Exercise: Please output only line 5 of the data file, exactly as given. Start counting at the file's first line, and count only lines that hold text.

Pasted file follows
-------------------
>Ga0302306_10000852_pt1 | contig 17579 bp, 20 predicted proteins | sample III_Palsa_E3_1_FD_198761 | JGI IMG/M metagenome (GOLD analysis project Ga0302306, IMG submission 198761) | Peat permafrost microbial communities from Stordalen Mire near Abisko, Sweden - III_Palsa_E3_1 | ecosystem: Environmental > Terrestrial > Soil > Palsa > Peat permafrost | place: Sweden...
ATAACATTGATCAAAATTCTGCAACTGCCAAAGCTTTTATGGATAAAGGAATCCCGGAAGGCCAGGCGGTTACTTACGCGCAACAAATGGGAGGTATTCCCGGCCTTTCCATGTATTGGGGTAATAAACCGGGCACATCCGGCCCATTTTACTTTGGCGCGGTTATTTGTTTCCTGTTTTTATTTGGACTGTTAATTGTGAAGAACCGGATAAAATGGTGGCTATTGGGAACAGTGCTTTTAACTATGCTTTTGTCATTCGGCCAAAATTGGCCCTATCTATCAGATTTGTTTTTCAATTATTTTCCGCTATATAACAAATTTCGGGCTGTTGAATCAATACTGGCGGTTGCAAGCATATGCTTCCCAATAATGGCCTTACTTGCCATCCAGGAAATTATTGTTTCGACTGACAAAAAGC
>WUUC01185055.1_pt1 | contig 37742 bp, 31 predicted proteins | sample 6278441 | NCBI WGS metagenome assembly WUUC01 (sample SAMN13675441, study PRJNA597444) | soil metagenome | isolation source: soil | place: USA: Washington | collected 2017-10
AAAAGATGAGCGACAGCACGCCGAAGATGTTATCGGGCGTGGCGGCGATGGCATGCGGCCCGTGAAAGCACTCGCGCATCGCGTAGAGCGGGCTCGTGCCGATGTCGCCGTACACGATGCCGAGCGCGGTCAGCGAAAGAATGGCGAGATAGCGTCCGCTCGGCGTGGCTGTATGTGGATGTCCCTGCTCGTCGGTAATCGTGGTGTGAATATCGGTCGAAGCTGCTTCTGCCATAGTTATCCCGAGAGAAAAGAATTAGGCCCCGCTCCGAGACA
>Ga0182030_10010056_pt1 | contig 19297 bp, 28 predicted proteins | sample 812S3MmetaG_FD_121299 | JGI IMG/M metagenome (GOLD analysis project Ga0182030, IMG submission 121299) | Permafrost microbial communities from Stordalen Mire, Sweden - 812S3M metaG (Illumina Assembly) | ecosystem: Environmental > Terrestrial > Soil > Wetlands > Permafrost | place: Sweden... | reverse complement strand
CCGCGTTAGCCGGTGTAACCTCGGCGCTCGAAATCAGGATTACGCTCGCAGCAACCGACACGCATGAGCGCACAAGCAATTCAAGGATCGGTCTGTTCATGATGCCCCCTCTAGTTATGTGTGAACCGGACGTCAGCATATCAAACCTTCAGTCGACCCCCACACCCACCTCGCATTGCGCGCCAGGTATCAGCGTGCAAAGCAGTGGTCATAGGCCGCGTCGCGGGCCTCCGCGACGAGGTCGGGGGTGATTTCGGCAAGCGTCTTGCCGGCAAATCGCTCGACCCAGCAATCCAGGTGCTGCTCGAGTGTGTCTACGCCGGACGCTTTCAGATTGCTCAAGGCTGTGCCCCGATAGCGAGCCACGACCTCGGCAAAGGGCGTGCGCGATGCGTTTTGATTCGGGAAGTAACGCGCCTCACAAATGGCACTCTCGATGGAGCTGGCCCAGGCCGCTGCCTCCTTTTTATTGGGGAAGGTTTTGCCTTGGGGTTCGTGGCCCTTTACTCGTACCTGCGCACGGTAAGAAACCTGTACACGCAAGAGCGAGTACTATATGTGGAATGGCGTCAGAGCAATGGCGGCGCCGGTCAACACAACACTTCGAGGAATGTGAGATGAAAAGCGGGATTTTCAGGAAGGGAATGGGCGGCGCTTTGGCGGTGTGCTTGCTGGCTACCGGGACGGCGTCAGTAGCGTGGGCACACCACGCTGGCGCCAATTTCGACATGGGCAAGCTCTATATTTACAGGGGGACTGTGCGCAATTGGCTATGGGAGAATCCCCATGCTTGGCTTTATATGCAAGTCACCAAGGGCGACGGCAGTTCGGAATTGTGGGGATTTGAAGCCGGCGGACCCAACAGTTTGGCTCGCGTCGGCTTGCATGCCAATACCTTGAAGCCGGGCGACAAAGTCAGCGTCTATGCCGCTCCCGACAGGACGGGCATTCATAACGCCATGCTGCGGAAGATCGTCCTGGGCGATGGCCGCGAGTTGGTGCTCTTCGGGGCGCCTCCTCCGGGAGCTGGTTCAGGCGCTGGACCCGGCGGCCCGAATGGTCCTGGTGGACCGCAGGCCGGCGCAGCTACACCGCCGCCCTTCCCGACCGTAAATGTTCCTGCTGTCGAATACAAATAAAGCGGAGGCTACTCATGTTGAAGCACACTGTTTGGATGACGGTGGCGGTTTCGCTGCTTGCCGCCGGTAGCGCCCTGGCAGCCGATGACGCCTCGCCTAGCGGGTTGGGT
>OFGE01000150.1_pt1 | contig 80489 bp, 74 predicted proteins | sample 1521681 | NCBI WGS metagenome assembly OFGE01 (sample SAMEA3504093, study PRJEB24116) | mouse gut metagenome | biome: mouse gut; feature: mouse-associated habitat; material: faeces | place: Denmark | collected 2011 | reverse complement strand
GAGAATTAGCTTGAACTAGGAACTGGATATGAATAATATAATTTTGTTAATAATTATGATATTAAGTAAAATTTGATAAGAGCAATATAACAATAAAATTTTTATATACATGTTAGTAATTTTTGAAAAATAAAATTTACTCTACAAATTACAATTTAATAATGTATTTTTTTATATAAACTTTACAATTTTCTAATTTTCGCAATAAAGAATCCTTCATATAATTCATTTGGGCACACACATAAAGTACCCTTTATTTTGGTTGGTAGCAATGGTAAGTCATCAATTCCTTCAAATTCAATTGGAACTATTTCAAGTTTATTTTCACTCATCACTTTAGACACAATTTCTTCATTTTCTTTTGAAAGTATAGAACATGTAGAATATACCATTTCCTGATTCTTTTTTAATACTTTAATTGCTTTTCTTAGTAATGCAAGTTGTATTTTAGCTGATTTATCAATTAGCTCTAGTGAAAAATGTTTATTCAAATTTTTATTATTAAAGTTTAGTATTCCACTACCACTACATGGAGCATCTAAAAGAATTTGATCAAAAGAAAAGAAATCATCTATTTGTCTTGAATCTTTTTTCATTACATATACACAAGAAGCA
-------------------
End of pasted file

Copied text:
>Ga0182030_10010056_pt1 | contig 19297 bp, 28 predicted proteins | sample 812S3MmetaG_FD_121299 | JGI IMG/M metagenome (GOLD analysis project Ga0182030, IMG submission 121299) | Permafrost microbial communities from Stordalen Mire, Sweden - 812S3M metaG (Illumina Assembly) | ecosystem: Environmental > Terrestrial > Soil > Wetlands > Permafrost | place: Sweden... | reverse complement strand